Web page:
0017: The Science Fiction Film Hall of Fame (1900-2000)

Tags: 
  • 12 Monkeys (1995)
  • 1984 (1984)
  • 2001: A Space Odyssey (1968)
  • Aelita, The Queen of Mars (1924)
  • Akira (1987)
  • Alien (1979)
  • Aliens (1986)
  • Alphaville (1965)
  • The Andromeda Strain (1971)
  • The Beast with a Million Eyes (1955)
  • Blade Runner (1982)
  • Brazil (1985)
  • The Bride of Frankenstein (1935)
  • A Clockwork Orange (1971)
  • Close Encounters of the Third Kind (1977)
  • Cocoon (1985)
  • Dark City (1998)
  • The Day the Earth Stood Still (1951)
  • Death Race 2000 (1975)
  • The Deluge (1933)
  • E.T. The Extra-Terrestrial (1982)
  • Earth Vs. the Flying Saucers (1956)
  • The Empire Strikes Back (1980)
  • Enemy from Space (1957)
  • Escape from New York (1981)
  • The Final Battle (1983)
  • The Fly (1958)
  • The Fly (1986)
  • Forbidden Planet (1956)
  • Frankenstein (1931)
  • Ghost in the Shell (1996)
  • Godzilla (1954)
  • The Incredible Shrinking Man (1957)
  • Invasion of the Body Snatchers (1956)
  • The Invisible Man (1933)
  • Island of Lost Souls (1932)
  • It Came From Outer Space (1953)
  • It Happened Here (1965)
  • La Jetee (1962)
  • Jurassic Park (1993)
  • King Kong (1933)
  • The Lost World (1925)
  • Mad Max (1979)
  • The Man Who Fell to Earth (1976)
  • The Matrix (1999)
  • Metropolis (1927)
  • Not of This Earth (1976)
  • The Omega Man (1971)
  • On the Beach (1959)
  • Planet of the Apes (1968)
  • Return of the Jedi (1983)
  • The Road Warrior (1981)
  • Robocop (1987)
  • Scanners (1981)
  • Seconds (1966)
  • Shivers (1975)
  • Slaughterhouse Five (1972)
  • Solaris (1972)
  • Stalker (1979)
  • Star Trek II: The Wrath of Kahn (1982)
  • Star Trek IV: The Voyage Home (1986)
  • Star Trek VI: The Undiscovered Country (1991)
  • Star Wars (1977)
  • Starman (1984)
  • Superman: The Movie (1978)
  • Superman II (1980)
  • The Terminator (1984)
  • Terminator 2: Judgment Day (1991)
  • Them! (1954)
  • The Thing (1951)
  • The Thing (1982)
  • Things to Come (1936)
  • The Time Machine (1960)
  • The Venus Wars (1989)
  • Videodrome (1982)
  • Voyage to the Moon (1902)
  • Westworld (1973)
  • When Worlds Collide (1951)

This list begs another list: The Science Fiction Hall of Ought to be Famous, containing (off the top of my head) MIRACLE MILE, for one.

Hey, Bertie! Great to hear from you.

I have seen Miracle Mile, and while I enjoyed it, I just couldn't quite bring myself to allow it into the hall of fame. I'm not sure it fits the definition of 'science fiction' closely enough to be let in. Nuclear holocaust is certainly an interesting subject (especially with a bit of satire a la Miracle Mile or Dr. Strangelove), but I decided against including them here. Forgive me.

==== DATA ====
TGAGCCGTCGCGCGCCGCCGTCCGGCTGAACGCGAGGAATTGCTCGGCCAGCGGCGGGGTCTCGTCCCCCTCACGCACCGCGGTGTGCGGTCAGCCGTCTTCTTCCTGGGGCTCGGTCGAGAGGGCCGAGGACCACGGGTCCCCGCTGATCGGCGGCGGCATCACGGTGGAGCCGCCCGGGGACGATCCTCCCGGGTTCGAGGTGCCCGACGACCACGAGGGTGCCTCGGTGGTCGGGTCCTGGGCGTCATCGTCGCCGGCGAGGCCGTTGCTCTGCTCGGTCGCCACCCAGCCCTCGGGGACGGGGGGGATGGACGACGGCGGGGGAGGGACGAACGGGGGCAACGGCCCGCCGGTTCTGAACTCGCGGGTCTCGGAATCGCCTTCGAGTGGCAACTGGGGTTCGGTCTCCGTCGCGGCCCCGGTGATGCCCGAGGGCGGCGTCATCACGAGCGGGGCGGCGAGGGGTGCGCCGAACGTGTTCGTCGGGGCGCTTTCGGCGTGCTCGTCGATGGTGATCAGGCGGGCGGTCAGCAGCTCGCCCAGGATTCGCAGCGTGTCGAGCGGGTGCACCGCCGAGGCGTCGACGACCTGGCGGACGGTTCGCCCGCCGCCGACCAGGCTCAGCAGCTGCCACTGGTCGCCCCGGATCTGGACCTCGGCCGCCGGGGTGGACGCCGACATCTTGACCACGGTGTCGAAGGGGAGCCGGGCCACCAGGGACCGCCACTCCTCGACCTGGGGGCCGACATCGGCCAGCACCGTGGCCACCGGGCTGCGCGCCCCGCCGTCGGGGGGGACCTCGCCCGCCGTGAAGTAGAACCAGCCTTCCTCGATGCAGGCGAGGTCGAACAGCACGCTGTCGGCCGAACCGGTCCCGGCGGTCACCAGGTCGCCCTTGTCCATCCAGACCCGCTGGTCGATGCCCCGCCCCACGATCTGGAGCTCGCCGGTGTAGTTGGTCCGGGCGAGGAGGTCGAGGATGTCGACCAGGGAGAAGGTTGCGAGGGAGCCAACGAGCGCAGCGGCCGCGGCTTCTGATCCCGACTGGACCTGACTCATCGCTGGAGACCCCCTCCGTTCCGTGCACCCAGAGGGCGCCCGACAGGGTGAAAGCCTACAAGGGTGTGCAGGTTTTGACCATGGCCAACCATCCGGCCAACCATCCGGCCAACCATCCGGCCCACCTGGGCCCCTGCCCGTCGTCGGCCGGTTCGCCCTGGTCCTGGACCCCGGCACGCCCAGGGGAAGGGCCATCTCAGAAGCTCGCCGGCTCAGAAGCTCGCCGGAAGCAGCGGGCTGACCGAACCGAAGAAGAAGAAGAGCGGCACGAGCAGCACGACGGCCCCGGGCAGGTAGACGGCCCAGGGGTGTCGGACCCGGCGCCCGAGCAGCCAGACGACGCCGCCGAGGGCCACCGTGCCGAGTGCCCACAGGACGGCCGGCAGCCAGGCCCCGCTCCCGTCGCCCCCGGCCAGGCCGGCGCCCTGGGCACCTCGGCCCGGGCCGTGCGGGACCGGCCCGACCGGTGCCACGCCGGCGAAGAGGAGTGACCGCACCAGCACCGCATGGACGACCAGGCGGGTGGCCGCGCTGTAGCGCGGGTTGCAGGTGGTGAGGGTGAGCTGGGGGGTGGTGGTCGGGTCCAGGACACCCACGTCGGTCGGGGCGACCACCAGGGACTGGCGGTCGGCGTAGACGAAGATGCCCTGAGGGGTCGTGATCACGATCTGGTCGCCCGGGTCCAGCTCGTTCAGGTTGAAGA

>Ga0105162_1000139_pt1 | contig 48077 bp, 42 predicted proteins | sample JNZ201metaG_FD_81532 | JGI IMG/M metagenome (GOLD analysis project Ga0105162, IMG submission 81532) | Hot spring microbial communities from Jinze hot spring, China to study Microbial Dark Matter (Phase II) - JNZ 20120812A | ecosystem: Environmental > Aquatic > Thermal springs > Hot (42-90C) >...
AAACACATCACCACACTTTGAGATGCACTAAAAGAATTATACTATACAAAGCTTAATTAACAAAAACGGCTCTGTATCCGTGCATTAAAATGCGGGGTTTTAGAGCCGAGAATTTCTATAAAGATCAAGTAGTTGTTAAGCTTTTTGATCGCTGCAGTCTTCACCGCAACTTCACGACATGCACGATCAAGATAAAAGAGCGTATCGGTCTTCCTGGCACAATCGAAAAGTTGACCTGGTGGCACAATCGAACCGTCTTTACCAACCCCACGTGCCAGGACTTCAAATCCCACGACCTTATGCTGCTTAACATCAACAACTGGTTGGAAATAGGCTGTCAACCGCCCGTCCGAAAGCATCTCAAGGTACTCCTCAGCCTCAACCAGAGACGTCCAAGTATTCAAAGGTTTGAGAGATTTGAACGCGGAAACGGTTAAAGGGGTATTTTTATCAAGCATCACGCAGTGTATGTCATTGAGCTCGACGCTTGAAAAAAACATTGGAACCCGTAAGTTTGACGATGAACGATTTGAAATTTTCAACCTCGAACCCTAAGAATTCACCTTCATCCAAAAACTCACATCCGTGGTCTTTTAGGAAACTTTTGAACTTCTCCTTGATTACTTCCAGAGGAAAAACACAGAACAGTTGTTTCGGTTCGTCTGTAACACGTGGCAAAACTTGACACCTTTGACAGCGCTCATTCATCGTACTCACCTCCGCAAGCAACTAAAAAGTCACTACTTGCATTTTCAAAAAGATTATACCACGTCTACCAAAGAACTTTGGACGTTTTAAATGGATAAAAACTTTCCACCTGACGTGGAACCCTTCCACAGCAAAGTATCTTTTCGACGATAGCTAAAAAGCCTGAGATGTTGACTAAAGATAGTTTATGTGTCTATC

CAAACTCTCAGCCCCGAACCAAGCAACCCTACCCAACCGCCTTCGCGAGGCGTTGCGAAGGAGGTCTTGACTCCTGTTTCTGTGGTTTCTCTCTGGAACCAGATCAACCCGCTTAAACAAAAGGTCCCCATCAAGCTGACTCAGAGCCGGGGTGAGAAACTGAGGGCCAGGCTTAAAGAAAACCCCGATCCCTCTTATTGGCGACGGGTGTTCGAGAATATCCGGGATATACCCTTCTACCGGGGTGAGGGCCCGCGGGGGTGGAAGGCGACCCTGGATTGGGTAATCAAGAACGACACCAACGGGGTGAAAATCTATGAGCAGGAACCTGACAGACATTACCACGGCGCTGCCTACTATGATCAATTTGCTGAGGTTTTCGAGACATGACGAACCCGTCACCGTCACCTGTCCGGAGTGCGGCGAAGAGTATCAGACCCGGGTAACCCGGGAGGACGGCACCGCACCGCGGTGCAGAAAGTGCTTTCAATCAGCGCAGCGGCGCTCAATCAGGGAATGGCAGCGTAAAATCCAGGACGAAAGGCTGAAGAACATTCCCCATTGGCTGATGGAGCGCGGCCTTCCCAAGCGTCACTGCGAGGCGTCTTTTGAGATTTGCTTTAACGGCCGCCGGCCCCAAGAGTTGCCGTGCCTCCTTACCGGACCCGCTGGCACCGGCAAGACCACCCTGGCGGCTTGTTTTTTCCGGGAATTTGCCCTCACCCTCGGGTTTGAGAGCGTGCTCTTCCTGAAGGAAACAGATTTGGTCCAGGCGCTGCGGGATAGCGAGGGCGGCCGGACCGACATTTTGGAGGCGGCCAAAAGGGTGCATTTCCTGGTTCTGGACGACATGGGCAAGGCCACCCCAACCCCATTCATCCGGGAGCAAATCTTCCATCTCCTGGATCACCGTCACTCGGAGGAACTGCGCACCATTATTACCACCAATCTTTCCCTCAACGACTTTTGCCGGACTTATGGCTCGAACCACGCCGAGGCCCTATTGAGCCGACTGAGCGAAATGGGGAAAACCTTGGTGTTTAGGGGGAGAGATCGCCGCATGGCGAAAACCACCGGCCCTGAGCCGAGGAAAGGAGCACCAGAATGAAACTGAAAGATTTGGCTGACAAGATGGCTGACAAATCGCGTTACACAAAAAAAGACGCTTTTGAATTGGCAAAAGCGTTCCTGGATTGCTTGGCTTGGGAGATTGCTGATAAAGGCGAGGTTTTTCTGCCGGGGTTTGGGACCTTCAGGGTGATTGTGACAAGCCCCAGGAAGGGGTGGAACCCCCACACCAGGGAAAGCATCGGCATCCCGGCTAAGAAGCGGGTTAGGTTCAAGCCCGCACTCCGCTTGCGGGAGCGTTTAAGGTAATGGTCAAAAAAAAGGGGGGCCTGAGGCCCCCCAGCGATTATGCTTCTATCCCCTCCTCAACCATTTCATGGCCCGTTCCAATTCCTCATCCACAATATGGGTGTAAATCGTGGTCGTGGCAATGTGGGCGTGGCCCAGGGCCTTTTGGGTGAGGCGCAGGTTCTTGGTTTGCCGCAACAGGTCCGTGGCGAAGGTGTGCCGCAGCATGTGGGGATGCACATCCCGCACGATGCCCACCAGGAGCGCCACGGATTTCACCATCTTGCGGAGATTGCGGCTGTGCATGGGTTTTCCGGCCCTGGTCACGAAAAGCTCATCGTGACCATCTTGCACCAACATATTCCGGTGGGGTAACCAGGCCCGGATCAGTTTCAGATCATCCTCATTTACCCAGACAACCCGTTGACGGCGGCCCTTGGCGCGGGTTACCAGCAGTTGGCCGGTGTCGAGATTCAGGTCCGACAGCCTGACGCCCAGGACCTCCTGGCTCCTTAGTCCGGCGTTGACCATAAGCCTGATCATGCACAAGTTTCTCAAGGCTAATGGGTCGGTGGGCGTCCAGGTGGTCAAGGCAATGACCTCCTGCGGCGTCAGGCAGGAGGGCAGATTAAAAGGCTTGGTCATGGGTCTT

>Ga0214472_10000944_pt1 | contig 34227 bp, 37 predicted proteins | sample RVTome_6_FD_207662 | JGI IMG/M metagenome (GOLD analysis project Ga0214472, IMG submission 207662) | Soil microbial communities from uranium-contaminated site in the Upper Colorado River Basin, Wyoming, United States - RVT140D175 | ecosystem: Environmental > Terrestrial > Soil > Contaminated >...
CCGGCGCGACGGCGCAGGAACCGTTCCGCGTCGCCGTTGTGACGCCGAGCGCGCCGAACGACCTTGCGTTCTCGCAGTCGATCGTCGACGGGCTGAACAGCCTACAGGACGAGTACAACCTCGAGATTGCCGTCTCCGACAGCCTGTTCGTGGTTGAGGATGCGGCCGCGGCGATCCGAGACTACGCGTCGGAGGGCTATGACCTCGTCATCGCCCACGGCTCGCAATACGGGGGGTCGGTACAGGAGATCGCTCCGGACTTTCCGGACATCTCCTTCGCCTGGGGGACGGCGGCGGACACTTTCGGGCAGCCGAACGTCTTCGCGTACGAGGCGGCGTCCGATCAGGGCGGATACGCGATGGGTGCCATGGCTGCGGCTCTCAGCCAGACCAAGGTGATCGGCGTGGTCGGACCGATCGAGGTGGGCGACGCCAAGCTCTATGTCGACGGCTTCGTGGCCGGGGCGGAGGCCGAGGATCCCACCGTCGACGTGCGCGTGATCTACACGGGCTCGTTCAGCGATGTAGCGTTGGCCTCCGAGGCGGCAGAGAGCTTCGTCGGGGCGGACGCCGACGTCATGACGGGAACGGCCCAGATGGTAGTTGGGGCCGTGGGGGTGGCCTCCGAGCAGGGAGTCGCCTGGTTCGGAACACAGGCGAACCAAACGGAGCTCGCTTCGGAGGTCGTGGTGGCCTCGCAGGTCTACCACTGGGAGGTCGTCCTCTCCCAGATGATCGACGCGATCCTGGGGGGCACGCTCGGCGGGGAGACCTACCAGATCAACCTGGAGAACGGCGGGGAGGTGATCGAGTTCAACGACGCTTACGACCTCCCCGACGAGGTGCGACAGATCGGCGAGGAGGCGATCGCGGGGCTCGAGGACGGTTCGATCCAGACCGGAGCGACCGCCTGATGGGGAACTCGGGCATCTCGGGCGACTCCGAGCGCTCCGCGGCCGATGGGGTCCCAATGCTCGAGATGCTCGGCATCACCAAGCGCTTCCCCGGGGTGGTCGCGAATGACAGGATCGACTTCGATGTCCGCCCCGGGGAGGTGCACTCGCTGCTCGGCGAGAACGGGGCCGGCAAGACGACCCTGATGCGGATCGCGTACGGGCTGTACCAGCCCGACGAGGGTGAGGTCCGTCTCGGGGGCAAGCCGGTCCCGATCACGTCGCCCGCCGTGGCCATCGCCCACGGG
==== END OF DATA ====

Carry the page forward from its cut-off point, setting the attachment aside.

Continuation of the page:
Shalom, y'all!

L. Bangs

Of course you couldn't include it: it's not famous. But I'm pleased to see you have included one of my very favorite guilty sf pleasures THE OMEGA MAN. I belive there is a remake in the works, under the title of the novel: I AM LEGEND (author: Richard Matheson). Actually TOM is itself a remake, the novel having been filmed before as (I think) THE LAST MAN starring...wait for it...Vincent Price.

Very interesting. I had no idea another version of OM exists or that a new one is in development. Have you seen The Last Man? Would you advise anybody else to?

Shalom, y'all!

L. Bangs

No, never seen it, and from what I've read of it it isn't worth seeking out, although, if I switched on the tv and it was on I'd watch it. (Boswell to Johnson: Was not Fingal's Cave worth seeing? Johnson to Boswell: Worth seeing, yes, but not worth going to see.)

Thank you for including the vintage King Kong and the Harryhausens, as well as several other classics from more than 15 years ago. Cultural memory is drastically reduced, even in genre entertainment. It's nice to see someone appreciate standouts from Melies onward.

I greatly appreciate this comment. I took especial pains to try to include great science fiction films from throughout the entire history of cinema, and your comments make that work worth it. King Kong is a much discussed yet oddly little-seen classic that deserves more viewing (and a DVD release!). Harryhausen should never be forgotten; he raised primitive special effects to an odd realm of poetry. If I ever get around to a similar fantasy list, you can be sure to see his work appear again. As for the Meilies, how could I exclude him? Very likely ground zero for science fiction, and while the piece is short, I believe it is still extremely enjoyable today.

Again, thanks for the kind words.

Shalom, y'all!

L. Bangs

I was wondering why Fantastic Voyage wasn't on the list.